Title

An empirical investigation of internal and external auditor's judgments and decisions concerning detailed audit testing

Date of Completion

January 1996

Keywords

Business Administration, Accounting

Degree

Ph.D.

Abstract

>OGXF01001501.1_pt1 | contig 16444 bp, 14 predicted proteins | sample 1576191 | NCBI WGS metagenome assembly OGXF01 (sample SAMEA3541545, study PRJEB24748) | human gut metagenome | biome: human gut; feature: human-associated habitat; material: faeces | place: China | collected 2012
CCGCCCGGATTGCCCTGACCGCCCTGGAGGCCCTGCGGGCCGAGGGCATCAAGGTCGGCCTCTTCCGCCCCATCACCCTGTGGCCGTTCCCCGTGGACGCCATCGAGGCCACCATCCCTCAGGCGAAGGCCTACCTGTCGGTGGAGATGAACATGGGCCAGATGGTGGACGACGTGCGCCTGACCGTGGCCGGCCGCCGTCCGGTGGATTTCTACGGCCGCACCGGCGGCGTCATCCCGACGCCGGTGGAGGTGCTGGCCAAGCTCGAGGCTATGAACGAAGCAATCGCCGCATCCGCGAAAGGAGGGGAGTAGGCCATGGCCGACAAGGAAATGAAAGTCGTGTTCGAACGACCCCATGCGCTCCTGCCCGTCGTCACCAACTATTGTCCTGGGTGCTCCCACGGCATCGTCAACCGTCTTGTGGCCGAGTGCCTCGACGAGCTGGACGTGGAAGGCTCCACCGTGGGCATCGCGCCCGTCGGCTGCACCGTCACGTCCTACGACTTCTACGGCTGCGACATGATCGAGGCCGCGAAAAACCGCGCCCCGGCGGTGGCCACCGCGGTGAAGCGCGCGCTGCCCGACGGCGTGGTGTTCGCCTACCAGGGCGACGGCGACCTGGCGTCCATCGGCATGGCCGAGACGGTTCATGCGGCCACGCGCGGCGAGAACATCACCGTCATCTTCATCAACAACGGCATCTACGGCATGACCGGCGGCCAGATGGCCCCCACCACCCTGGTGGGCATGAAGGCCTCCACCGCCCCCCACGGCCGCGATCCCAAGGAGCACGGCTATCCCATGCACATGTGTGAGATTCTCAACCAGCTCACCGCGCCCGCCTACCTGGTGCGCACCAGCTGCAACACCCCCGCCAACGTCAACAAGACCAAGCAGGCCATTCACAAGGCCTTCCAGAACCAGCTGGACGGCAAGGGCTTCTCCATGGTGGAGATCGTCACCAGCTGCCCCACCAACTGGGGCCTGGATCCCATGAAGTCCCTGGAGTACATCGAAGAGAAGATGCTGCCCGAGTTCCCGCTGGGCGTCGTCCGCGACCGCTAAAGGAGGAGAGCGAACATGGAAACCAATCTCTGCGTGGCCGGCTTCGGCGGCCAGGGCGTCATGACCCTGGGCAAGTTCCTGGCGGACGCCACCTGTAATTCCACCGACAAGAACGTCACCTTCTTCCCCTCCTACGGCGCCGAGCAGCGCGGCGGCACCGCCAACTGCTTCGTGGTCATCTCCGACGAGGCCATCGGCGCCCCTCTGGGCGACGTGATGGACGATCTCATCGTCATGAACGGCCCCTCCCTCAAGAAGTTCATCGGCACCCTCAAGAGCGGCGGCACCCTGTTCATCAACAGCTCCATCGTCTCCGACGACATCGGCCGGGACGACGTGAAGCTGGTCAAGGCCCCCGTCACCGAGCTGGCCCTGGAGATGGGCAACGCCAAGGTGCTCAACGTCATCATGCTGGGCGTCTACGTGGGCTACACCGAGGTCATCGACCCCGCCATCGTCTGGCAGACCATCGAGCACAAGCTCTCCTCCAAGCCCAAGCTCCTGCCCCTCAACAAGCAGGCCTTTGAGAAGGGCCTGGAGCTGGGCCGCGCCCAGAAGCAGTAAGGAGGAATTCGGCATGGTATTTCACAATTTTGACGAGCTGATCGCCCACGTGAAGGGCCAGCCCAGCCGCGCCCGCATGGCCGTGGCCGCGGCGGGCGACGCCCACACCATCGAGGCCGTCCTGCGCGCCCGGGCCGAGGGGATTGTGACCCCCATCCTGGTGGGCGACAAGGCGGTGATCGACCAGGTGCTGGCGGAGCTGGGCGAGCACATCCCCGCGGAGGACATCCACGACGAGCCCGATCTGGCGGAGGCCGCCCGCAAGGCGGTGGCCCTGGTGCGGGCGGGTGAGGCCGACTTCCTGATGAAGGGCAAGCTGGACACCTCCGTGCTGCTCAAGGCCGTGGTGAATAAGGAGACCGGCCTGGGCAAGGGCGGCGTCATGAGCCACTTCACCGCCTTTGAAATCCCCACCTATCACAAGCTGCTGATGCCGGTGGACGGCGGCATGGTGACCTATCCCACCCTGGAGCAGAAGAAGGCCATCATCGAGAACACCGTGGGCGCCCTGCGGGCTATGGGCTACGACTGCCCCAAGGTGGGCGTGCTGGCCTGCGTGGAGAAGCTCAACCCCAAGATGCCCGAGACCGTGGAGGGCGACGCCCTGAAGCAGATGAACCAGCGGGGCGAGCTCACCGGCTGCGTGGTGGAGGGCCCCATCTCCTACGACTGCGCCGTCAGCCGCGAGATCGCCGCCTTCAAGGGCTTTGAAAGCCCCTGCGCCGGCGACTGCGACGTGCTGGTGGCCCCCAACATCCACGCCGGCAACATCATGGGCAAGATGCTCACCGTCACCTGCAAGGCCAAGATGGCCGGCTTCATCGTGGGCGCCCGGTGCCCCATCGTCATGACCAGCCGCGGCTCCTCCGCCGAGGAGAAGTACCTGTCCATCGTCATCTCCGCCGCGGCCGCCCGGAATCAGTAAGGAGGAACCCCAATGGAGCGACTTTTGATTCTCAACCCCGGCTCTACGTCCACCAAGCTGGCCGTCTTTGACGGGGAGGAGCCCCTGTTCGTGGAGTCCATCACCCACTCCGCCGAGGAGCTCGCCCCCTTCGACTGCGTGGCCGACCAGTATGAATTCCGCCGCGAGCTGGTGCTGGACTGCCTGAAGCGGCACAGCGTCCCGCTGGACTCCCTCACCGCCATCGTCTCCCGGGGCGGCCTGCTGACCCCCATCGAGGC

This study compares various audit judgments and decisions between internal auditors (IAs) and external auditors (EAs). The study found the following four similarities: (1) When an unfavorable change occurred in the operating effectiveness of internal controls, both IAs and EAs significantly increased the extent of their detailed substantive testing. (2) In determining the extent of their detailed substantive tests, generally there was no significant difference between the IAs$\sp\prime$ and the EAs$\sp\prime$ levels of audit risk (AR) or detection risk (DR). (3) For both auditors, (a) there was some weak evidence which showed that their level of DR had a significant impact of the extent of their detailed substantive testing, (b) there was no evidence which showed that tolerable misstatement (TM) or need to control audit costs (AC) had a significant impact on the extent of their detailed substantive testing, and (c) there was strong evidence which showed that the change in their DR level had a significant impact on the change in the extent of their detailed substantive testing. (4) The overall statistical comparisons of the degree of consensus among IAs versus EAs showed an equal level of consensus between the two.^ The study found the following eight differences: (1) When a favorable change occurred in the operating effectiveness of the internal controls, the IAs significantly decreased the extent of their detailed substantive testing but the EAs did not. (2) When an unfavorable change occurred in the analytical procedures signal, the EAs significantly increased the extent of their detailed substantive testing but the IAs did not. (3) When a favorable change occurred in the analytical procedures signal, the EAs significantly decreased the extent of their detailed substantive testing but the IAs did not. (4) In determining their acceptable level of AR, EAs give significantly greater consideration to AC than IAs. (5) The IAs$\sp\prime$ TM amounts were significantly lower than the EAs$\sp\prime$. (6) The relative importance of the change in the level of DR in the determination of the change in the extent of detailed substantive testing was significantly higher for the EAs than the IAs. (7) The quantity of the IAs$\sp\prime$ audit hours was significantly greater than that of the EAs. (8) There was significantly more consensus among EAs than IAs concerning both audit hours and DR levels, but the opposite for TM amounts. ^